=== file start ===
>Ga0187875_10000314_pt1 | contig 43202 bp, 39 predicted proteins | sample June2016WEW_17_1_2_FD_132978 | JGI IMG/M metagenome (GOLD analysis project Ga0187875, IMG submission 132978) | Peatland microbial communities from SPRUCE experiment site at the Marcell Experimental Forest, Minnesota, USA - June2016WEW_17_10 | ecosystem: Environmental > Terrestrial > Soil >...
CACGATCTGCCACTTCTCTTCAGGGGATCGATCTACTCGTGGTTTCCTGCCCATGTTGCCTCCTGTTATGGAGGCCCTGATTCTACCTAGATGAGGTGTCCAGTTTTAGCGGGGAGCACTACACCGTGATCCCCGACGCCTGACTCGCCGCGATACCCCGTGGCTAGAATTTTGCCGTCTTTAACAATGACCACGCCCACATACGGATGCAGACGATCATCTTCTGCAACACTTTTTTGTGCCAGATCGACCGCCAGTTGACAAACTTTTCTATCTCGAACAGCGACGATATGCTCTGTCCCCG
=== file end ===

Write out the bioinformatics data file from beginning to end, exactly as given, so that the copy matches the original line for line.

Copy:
>Ga0187875_10000314_pt1 | contig 43202 bp, 39 predicted proteins | sample June2016WEW_17_1_2_FD_132978 | JGI IMG/M metagenome (GOLD analysis project Ga0187875, IMG submission 132978) | Peatland microbial communities from SPRUCE experiment site at the Marcell Experimental Forest, Minnesota, USA - June2016WEW_17_10 | ecosystem: Environmental > Terrestrial > Soil >...
CACGATCTGCCACTTCTCTTCAGGGGATCGATCTACTCGTGGTTTCCTGCCCATGTTGCCTCCTGTTATGGAGGCCCTGATTCTACCTAGATGAGGTGTCCAGTTTTAGCGGGGAGCACTACACCGTGATCCCCGACGCCTGACTCGCCGCGATACCCCGTGGCTAGAATTTTGCCGTCTTTAACAATGACCACGCCCACATACGGATGCAGACGATCATCTTCTGCAACACTTTTTTGTGCCAGATCGACCGCCAGTTGACAAACTTTTCTATCTCGAACAGCGACGATATGCTCTGTCCCCG